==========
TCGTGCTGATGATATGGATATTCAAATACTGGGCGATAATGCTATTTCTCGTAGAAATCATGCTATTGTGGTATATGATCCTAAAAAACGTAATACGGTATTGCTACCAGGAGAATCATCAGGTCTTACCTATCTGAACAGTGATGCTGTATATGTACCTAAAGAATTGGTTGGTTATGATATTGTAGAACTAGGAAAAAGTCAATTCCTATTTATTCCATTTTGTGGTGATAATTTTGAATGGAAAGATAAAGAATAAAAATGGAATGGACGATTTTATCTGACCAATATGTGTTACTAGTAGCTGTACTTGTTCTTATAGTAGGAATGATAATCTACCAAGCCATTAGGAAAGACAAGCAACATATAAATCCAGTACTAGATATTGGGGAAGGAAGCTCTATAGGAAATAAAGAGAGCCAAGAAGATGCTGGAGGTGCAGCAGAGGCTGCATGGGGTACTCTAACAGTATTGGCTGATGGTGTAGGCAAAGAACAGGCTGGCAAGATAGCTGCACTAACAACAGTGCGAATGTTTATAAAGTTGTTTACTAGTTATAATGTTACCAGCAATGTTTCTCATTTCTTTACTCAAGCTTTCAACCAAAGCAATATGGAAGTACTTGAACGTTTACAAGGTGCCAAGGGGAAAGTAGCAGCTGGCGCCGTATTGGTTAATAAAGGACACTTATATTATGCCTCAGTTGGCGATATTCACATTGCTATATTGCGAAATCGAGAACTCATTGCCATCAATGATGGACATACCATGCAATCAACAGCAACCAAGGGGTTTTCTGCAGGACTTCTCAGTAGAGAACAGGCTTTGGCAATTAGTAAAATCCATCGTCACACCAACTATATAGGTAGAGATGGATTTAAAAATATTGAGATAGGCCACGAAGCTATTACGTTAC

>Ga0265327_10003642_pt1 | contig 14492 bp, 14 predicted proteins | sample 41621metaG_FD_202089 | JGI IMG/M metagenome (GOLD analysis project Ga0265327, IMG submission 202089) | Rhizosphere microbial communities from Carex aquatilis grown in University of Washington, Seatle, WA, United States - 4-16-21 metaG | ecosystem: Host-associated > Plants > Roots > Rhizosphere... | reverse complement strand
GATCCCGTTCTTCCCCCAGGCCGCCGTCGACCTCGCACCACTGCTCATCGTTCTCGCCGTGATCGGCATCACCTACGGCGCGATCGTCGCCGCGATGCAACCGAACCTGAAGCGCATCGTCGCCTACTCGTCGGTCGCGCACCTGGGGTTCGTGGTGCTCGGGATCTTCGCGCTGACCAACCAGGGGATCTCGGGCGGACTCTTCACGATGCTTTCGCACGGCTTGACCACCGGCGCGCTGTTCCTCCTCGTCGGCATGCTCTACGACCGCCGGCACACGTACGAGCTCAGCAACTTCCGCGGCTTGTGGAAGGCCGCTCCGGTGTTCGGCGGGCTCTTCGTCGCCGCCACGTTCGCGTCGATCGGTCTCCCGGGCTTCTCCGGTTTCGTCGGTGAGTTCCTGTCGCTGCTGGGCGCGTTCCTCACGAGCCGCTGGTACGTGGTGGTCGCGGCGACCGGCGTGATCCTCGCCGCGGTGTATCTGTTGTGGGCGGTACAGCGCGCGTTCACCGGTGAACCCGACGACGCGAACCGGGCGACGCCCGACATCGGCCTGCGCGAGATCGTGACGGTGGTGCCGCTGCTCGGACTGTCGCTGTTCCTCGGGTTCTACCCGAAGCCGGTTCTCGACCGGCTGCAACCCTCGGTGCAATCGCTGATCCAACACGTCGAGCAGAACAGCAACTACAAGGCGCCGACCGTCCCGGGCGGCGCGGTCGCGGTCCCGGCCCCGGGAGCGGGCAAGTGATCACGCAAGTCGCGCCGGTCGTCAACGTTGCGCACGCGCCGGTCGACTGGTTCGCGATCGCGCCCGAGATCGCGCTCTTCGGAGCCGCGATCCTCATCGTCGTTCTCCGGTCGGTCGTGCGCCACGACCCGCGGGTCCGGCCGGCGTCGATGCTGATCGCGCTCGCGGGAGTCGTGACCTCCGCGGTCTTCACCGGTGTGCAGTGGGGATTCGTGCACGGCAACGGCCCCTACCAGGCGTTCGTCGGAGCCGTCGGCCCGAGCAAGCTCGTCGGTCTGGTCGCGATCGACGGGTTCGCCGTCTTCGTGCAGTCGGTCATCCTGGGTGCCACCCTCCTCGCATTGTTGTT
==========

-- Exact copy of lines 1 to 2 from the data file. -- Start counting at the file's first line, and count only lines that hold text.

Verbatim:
TCGTGCTGATGATATGGATATTCAAATACTGGGCGATAATGCTATTTCTCGTAGAAATCATGCTATTGTGGTATATGATCCTAAAAAACGTAATACGGTATTGCTACCAGGAGAATCATCAGGTCTTACCTATCTGAACAGTGATGCTGTATATGTACCTAAAGAATTGGTTGGTTATGATATTGTAGAACTAGGAAAAAGTCAATTCCTATTTATTCCATTTTGTGGTGATAATTTTGAATGGAAAGATAAAGAATAAAAATGGAATGGACGATTTTATCTGACCAATATGTGTTACTAGTAGCTGTACTTGTTCTTATAGTAGGAATGATAATCTACCAAGCCATTAGGAAAGACAAGCAACATATAAATCCAGTACTAGATATTGGGGAAGGAAGCTCTATAGGAAATAAAGAGAGCCAAGAAGATGCTGGAGGTGCAGCAGAGGCTGCATGGGGTACTCTAACAGTATTGGCTGATGGTGTAGGCAAAGAACAGGCTGGCAAGATAGCTGCACTAACAACAGTGCGAATGTTTATAAAGTTGTTTACTAGTTATAATGTTACCAGCAATGTTTCTCATTTCTTTACTCAAGCTTTCAACCAAAGCAATATGGAAGTACTTGAACGTTTACAAGGTGCCAAGGGGAAAGTAGCAGCTGGCGCCGTATTGGTTAATAAAGGACACTTATATTATGCCTCAGTTGGCGATATTCACATTGCTATATTGCGAAATCGAGAACTCATTGCCATCAATGATGGACATACCATGCAATCAACAGCAACCAAGGGGTTTTCTGCAGGACTTCTCAGTAGAGAACAGGCTTTGGCAATTAGTAAAATCCATCGTCACACCAACTATATAGGTAGAGATGGATTTAAAAATATTGAGATAGGCCACGAAGCTATTACGTTAC

>Ga0265327_10003642_pt1 | contig 14492 bp, 14 predicted proteins | sample 41621metaG_FD_202089 | JGI IMG/M metagenome (GOLD analysis project Ga0265327, IMG submission 202089) | Rhizosphere microbial communities from Carex aquatilis grown in University of Washington, Seatle, WA, United States - 4-16-21 metaG | ecosystem: Host-associated > Plants > Roots > Rhizosphere... | reverse complement strand